There is a disappointing story about the investment profession that some have called Wall Street’s dark secret: Academic research shows that a majority of managers do not beat the markets.
Indexed investing has gotten a bad rap from active managers out to protect the high fees they earn from buying and selling investments. However, plenty of academic research suggests that passively engineered managers who buy a portfolio that matches a market index (or that represent an entire investment asset class) tend to perform better over time than the majority of active investors who try to beat the market by either selecting the “right” investments or by timing when to buy and sell.
Each year, the Standard & Poor’s Indices Versus Active Scorecard, known as SPIVA, is published. SPIVA tracks the performance of stock-market and bond-market indexes compared to the performance of active fund managers over the past decade. Once again, the results have given strong backing to passively engineered investment management.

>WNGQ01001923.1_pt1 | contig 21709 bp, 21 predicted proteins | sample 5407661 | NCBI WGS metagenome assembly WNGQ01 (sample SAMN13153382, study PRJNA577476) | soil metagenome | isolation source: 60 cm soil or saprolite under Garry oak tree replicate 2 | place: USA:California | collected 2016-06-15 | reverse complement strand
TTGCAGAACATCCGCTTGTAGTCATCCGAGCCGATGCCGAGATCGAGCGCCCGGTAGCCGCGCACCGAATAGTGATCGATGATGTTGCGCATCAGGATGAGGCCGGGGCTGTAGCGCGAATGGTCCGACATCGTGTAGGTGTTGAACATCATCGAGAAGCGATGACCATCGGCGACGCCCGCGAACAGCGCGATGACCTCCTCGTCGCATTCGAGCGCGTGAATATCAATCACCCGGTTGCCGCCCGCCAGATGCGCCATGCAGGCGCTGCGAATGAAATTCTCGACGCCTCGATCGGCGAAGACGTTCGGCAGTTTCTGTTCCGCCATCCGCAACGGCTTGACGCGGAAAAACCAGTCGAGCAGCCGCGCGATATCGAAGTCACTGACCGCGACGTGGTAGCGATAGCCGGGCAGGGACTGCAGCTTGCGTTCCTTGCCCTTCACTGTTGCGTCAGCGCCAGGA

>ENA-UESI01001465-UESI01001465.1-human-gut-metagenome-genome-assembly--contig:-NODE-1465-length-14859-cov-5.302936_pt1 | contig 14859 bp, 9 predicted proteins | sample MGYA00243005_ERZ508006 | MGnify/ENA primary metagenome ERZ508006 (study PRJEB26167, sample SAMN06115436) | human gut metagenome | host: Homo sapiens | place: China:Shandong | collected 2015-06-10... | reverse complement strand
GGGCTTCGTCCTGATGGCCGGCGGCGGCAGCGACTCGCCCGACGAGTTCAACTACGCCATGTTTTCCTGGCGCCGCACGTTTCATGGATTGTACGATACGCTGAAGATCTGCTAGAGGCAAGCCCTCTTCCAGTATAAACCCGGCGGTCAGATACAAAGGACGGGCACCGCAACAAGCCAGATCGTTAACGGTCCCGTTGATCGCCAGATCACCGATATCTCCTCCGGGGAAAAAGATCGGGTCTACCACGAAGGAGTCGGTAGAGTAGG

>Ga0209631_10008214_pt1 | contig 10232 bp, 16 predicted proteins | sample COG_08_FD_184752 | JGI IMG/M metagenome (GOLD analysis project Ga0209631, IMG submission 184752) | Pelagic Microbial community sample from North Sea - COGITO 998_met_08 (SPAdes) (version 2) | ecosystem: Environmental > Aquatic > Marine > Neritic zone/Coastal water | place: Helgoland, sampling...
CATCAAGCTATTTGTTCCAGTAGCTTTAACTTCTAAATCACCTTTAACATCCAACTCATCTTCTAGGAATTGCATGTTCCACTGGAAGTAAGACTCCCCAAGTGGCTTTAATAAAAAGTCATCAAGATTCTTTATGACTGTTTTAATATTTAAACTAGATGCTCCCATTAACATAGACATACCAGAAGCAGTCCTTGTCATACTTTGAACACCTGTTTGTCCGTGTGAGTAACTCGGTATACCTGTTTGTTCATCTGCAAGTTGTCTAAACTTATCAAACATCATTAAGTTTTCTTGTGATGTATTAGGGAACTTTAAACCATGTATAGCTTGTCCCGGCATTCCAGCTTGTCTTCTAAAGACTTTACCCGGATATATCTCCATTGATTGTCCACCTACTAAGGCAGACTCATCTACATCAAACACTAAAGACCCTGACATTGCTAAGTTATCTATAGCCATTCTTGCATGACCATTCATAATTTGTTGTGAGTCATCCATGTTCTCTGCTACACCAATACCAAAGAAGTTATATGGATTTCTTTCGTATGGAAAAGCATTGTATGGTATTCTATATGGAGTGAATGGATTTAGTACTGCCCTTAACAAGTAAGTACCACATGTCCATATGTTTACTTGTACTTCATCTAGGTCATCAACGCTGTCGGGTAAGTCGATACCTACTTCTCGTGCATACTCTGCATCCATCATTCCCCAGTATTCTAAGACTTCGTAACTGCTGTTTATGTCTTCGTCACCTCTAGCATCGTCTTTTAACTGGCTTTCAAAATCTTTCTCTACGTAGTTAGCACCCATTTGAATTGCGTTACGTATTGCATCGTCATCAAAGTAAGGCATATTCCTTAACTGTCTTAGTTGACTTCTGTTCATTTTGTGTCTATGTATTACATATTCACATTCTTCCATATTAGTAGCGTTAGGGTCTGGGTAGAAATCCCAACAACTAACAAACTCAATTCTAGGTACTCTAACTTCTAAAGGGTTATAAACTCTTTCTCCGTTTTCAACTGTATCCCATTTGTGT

Active managers have long argued that they do better during bear markets because they have flexibility. Unlike passive managers, who must continue to be fully invested, active managers can buy and sell and play defense. But in the two bear markets covered by the recent SPIVA scorecard, the majority of active fund managers failed to beat their index benchmarks.
In Greek mythology, the Sirens, dangerous creatures portrayed as beautiful women who lured nearby sailors with their enchanting music and voices, would cause sailors to shipwreck on the rocky coast of their island. Odysseus, warned about the destructive lure of the Sirens, had his sailors put wax in their ears so that they could not hear the enchanted singing
In like manner, be careful of the investment pitch that promises little risk and high returns. This may be a song of the Sirens and may cause you to shipwreck your investment portfolio as you attempt to enjoy the improbable.
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